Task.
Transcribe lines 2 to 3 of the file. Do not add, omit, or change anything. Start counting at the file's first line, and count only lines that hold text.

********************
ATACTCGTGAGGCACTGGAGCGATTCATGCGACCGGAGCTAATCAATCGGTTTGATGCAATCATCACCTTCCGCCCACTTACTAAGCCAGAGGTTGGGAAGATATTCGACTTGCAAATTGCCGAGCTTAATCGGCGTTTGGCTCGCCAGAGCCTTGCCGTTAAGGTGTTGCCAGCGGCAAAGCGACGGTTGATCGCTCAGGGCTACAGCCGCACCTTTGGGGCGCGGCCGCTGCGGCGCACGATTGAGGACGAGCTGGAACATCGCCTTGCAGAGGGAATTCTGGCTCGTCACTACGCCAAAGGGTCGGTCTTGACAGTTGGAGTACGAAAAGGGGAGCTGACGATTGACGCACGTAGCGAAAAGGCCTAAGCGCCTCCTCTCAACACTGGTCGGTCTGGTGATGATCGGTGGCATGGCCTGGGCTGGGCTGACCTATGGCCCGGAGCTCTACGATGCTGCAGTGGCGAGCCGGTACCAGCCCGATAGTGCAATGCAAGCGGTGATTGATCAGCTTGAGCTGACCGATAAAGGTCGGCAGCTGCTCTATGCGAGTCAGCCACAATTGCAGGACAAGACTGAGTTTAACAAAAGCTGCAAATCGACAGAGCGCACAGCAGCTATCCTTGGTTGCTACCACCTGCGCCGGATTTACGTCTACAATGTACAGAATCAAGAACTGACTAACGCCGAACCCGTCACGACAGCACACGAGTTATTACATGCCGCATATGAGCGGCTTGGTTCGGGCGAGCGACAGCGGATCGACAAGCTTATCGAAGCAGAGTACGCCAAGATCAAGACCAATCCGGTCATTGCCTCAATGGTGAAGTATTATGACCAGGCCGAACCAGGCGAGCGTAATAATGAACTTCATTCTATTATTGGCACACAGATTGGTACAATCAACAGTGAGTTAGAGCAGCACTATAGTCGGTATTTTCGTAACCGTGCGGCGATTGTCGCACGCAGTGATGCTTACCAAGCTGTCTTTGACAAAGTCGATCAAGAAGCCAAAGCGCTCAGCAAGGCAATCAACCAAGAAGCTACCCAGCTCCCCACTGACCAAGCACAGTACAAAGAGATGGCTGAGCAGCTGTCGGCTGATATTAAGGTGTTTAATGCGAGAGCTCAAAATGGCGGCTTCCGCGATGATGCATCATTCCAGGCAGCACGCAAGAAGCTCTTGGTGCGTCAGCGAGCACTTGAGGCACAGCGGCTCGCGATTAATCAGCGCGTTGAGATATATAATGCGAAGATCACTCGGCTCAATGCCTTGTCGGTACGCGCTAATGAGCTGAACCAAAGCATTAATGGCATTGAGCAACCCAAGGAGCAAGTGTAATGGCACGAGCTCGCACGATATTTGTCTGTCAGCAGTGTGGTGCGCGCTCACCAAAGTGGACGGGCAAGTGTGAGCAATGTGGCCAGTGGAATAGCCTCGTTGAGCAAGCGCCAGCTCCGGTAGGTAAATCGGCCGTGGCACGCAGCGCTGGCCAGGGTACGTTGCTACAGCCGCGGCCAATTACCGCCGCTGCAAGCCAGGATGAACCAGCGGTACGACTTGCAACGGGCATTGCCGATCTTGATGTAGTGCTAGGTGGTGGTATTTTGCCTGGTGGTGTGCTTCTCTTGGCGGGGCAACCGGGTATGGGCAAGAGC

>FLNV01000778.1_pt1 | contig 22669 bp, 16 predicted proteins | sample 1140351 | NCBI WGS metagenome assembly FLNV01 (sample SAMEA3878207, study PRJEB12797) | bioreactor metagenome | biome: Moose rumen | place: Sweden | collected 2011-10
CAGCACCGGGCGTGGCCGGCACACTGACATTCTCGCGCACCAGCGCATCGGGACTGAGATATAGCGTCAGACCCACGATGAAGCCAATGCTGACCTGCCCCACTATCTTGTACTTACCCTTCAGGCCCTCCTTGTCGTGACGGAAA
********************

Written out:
>FLNV01000778.1_pt1 | contig 22669 bp, 16 predicted proteins | sample 1140351 | NCBI WGS metagenome assembly FLNV01 (sample SAMEA3878207, study PRJEB12797) | bioreactor metagenome | biome: Moose rumen | place: Sweden | collected 2011-10
CAGCACCGGGCGTGGCCGGCACACTGACATTCTCGCGCACCAGCGCATCGGGACTGAGATATAGCGTCAGACCCACGATGAAGCCAATGCTGACCTGCCCCACTATCTTGTACTTACCCTTCAGGCCCTCCTTGTCGTGACGGAAA